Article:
Replace your hardwood mulch with pine bark, pine straw or a living ground cover to decrease the amount of decomposing wood -- the fungi's favorite food -- in your landscape. This does not guarantee stinkhorns will not reappear if the mycelium is present in your soil.

Michelle Keller-Pearson, UW-Madison Plant Pathology

What are stinkhorns? Stinkhorns are mushrooms that are found from the tropics to more temperate regions such as Wisconsin. They can suddenly appear in mulch, lawns, and areas with bare soil. These visually-shocking fungi get their common name from their characteristic, unpleasant odor. Although they are often unwanted additions to home gardens, stinkhorns do not cause plant disease. Because stinkhorns can grow on dead organic material, they actually are beneficial in that they contribute to the recycling of plant debris into nutrients that improve soil fertility and can be used by garden plants.

What do stinkhorns look like? Stinkhorns grow into various shapes, but they are best known for looking like horns or penises. A few species grow several appendages, resulting in an octopus-like appearance. Some species have a veil attached below the cap that resembles a lacey skirt flowing from the mushroom’s hollow stalk. Stinkhorns can range in color from white, beige, and olive to bright orange or red with black accents. The tips of mature stinkhorns are usually coated in a spore-containing slime. Gardeners often discover immature stinkhorns as they dig in the soil. The immature forms appear as whitish to pink or purple, egg-shaped masses. Stinkhorns develop rapidly sometimes growing up to four to six inches per hour, and can generate enough force to break through asphalt.

Where do stinkhorns come from? Stinkhorns are often first introduced into a garden in organic materials (e.g., soils and mulches) that contain microscopic hyphae (i.e., fungal threads) of stinkhorn fungi. Once stinkhorns mature, they produce a pungent, off-putting odor that is reminiscent of rotting flesh or dung. This smell may disgust people, but it attracts insects, particularly flies. Flies and other insects eat the slimy material at the tips of stinkhorns and carry spores in this slime to new locations as they move around in the environment. In many ways, this process is comparable to the distribution of pollen by bees (but of course without the more appealing scents associated with most flowers).

How do I control stinkhorns? Stinkhorns are short-lived and will naturally disappear quite rapidly. If stinkhorns are too unsightly, if their smell becomes too putrid, if they attract too many insects, or if there is concern about small children or pets eating them, pluck them from the ground and discard them as they appear. Keep in mind however, that removing stinkhorns will not eradicate them. Stinkhorn hyphae will remain in the soil or mulch and will eventually produce other stinkhorn mushrooms. In addition, flies and other insects carrying stinkhorn spores can introduce these fungi to new locations.

Naptime DIY: Kill stinkhorn mushrooms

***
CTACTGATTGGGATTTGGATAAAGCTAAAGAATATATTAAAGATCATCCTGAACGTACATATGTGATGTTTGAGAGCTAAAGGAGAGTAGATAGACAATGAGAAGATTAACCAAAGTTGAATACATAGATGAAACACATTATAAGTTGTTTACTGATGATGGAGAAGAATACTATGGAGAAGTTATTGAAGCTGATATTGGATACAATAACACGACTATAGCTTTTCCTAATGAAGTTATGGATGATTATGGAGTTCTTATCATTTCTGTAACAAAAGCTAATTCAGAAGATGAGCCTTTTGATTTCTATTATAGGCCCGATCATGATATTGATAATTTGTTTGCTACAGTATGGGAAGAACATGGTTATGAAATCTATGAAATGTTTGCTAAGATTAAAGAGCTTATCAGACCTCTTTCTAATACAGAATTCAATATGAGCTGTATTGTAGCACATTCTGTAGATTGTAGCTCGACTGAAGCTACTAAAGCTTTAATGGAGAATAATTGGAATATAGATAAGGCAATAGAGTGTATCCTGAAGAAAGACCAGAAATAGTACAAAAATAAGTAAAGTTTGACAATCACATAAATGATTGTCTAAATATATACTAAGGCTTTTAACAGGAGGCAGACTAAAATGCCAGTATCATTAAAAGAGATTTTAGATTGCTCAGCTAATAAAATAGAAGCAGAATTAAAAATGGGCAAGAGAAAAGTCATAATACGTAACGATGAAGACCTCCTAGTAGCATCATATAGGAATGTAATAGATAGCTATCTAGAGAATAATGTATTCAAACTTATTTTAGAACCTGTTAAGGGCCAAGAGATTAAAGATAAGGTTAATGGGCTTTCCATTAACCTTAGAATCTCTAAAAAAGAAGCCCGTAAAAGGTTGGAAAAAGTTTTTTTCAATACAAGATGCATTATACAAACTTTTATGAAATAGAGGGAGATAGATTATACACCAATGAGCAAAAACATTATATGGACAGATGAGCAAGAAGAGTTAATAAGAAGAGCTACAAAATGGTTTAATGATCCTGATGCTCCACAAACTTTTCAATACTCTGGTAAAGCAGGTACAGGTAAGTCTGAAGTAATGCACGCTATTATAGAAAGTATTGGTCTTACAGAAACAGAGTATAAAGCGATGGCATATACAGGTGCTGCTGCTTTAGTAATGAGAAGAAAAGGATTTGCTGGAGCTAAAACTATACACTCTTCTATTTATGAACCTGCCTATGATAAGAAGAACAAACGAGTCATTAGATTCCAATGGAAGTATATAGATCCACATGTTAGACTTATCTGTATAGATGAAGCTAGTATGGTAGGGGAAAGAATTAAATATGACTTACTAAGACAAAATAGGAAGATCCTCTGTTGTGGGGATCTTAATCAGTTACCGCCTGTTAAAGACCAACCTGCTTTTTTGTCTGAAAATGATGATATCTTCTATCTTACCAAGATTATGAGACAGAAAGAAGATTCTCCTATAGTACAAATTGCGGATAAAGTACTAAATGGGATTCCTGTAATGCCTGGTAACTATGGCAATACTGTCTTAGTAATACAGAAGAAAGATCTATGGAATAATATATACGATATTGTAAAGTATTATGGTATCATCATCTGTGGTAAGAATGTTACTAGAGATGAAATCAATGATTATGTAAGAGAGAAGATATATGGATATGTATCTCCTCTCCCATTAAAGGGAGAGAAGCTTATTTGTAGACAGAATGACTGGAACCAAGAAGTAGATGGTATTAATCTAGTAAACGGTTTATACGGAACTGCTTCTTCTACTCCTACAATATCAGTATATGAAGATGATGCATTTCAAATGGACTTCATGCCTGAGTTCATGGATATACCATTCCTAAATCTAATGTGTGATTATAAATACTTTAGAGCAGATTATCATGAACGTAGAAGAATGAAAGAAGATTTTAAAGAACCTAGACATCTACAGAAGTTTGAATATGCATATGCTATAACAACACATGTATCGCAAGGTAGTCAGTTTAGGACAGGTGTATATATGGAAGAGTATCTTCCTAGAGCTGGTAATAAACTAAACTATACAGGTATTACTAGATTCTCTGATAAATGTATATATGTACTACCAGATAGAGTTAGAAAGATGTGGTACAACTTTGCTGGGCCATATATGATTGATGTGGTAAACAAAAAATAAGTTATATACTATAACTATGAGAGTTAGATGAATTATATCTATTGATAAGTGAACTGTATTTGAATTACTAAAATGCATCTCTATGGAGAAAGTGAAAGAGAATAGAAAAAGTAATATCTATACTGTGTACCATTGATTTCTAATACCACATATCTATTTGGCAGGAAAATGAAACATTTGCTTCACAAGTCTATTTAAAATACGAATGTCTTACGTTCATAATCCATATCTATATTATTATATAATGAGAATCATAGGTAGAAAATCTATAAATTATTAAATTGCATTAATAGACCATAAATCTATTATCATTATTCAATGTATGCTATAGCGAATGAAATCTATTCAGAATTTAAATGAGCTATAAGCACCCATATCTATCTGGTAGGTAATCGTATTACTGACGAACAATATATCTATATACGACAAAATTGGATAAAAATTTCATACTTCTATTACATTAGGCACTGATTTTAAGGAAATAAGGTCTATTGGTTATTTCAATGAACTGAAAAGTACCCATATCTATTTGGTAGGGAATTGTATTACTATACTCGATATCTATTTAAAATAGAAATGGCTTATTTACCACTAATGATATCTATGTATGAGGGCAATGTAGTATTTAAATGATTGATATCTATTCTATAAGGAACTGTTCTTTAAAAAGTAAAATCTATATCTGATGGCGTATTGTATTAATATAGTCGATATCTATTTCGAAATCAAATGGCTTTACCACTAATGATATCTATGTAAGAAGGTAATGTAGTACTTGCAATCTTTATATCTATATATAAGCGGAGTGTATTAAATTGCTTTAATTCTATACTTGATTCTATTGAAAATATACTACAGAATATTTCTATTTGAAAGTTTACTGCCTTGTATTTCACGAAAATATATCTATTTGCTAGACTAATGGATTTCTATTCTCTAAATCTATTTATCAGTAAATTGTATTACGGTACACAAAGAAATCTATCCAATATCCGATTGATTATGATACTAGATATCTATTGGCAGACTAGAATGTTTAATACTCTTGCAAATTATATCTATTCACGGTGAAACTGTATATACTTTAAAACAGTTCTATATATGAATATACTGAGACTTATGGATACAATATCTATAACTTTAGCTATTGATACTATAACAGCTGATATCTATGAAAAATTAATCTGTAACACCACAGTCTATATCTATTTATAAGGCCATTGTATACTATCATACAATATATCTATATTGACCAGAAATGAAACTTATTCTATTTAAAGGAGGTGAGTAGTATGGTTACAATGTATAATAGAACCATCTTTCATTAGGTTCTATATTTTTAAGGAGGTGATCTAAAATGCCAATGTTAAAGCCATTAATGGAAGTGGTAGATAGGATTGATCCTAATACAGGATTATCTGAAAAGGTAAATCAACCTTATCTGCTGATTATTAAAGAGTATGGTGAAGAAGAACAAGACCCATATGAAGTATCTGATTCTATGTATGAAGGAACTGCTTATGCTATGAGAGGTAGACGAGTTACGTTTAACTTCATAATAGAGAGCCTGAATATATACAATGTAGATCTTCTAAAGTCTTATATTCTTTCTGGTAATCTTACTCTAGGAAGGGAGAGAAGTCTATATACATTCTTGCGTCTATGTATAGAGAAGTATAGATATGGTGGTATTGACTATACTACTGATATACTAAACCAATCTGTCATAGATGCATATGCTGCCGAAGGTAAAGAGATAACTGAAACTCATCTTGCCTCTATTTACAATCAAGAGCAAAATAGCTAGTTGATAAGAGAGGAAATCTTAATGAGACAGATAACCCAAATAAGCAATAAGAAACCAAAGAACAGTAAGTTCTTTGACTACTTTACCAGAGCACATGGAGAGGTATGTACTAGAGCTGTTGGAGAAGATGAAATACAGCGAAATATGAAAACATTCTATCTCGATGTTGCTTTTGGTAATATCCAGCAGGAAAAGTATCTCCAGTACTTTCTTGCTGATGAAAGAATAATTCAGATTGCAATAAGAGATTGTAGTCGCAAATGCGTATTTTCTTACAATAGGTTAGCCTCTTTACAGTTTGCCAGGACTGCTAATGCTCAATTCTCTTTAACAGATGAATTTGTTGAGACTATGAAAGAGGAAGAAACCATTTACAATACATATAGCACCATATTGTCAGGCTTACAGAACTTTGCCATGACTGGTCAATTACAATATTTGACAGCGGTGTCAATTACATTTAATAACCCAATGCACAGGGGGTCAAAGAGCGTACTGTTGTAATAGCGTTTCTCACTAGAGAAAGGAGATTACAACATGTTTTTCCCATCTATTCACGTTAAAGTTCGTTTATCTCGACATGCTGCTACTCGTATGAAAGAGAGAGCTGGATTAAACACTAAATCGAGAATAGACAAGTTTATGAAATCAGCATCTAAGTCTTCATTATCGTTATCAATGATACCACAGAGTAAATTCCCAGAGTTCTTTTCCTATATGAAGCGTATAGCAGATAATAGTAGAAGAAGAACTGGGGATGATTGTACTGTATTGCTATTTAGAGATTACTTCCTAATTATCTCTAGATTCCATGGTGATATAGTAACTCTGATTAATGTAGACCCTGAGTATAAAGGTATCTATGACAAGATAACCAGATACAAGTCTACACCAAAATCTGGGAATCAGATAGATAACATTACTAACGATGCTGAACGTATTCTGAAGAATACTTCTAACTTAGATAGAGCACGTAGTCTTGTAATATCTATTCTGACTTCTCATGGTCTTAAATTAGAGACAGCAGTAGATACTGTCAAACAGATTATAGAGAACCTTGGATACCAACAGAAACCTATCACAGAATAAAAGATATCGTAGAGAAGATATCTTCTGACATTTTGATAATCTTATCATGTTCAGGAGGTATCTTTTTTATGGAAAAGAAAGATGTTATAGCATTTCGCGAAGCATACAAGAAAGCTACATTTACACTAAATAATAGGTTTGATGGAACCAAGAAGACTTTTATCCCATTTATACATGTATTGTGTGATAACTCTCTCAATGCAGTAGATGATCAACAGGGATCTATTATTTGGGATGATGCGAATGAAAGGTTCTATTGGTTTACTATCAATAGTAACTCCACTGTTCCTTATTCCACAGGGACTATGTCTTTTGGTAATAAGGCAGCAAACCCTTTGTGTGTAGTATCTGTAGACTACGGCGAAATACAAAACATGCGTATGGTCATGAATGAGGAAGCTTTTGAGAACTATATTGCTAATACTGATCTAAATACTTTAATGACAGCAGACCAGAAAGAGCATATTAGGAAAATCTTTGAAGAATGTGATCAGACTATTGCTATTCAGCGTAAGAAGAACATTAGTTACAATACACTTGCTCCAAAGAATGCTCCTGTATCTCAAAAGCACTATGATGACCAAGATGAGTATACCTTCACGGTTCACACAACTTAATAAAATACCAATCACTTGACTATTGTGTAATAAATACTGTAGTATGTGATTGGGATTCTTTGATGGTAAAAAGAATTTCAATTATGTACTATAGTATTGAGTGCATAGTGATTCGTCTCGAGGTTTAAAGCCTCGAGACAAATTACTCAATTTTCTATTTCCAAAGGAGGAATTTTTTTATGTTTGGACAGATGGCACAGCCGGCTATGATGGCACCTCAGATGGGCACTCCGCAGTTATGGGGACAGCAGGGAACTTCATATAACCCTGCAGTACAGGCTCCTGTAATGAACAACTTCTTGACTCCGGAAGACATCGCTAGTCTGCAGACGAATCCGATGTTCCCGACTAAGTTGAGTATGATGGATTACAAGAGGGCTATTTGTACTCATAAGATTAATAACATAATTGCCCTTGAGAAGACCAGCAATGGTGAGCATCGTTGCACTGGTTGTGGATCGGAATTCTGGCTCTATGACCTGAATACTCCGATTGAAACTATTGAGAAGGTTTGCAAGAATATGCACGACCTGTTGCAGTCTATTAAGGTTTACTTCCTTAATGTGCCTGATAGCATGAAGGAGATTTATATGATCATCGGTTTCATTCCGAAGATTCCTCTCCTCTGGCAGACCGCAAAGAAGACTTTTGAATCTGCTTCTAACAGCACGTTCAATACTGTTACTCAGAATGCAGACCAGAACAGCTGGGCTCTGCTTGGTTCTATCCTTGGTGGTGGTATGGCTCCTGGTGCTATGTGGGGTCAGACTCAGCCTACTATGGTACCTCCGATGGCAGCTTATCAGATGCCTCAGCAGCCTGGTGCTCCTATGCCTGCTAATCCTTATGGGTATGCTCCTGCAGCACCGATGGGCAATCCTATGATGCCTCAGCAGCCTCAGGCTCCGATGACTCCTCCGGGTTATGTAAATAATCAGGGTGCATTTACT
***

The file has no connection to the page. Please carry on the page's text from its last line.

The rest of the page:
If you garden or have mulch on your property you’ll eventually have mushrooms. In some cases, if you’re unlucky you’ll have stinkhorn mushrooms. The stinkhorn mushroom is such a vile, malodorous thing that if Thoreau had seen them on a walk he would’ve cursed nature and insisted that it be paved over with concrete.

The stinkhorn mushroom is accurately named. They’re quite easy to recognize because they’re more phallic than most mushrooms, stink and attract flies. To the untrained eye it looks like a penis coming up from the ground. Insects land on the smelly phallic mushroom, fly off and then create other areas of stinkhorn mushrooms.

How to describe the smell? At first it smells like a flower, you then realize that it actually smells like rotten meat. What’s worse is that the smell permeates your senses. Hours after digging up a handful of them I still had residual smell inside my nostrils. I’ve never vomited while gardening, and I can take some disgusting smells, but the stinkhorn mushroom made me gag in the garden.

I’ve seen some folks say that mushrooms are the sign of a happy lawn or garden. The stinkhorn mushroom and the amazing smell that it produces, easily counteract any positive mojo that your garden has from producing mushrooms. Unless you want to smell like Lady Gaga wearing her meat dress after a month on tour, you will want to remove these evil things ASAP.

Mushrooms grow in moist areas. The stinkhorn mushroom is attracted to places where there is mulch. Mushrooms also grow where your PH is higher than it should be.

  1. Dig up the stinkhorn mushroom from its egg shaped base.
  2. Place the mushrooms in a sealable bag
  3. Dig up the mulch/soil around where it was.
  4. Spread lime around the area.
  5. For additional security I would dilute bleach with hot water and spray it on the infected areas.

We tried steps 1-4 and four days later we had a couple of stinkhorns greeting us with a foul odor. While it would’ve been great to get rid of them organically, it just didn’t work for us.

  • Read the directions on the lime. It may say to wet the soil before or after you spread the lime down.
  • After you dig up the stinkhorns spray bug killer around the area. This will kill the flies or other creatures that might try to spread the spores.
  • Remove some of the mulch and agitate the area with a shovel or hoe. At the base of each of those eggs shaped bases is a series of skinny purple roots. Leave the mulch away from the area for a while to let it fully dry out.

As a stay at home dad I miss having the spare time to fix things. Even though the child is my full time job, things still break or need a fix in the house. Sometimes the repair will be something that I can easily complete and other times it’s a repair that I simply should’ve paid to have it done. Regardless, I’ll write it up here in hopes that you may be able to gauge what you can do and when you need to call in for help. The series is called, Naptime DIY because the tasks are hopefully accomplished in 60 minutes, which is a good naptime period.

Watch the video: Most Bizarre Plants and Weirdest Fungi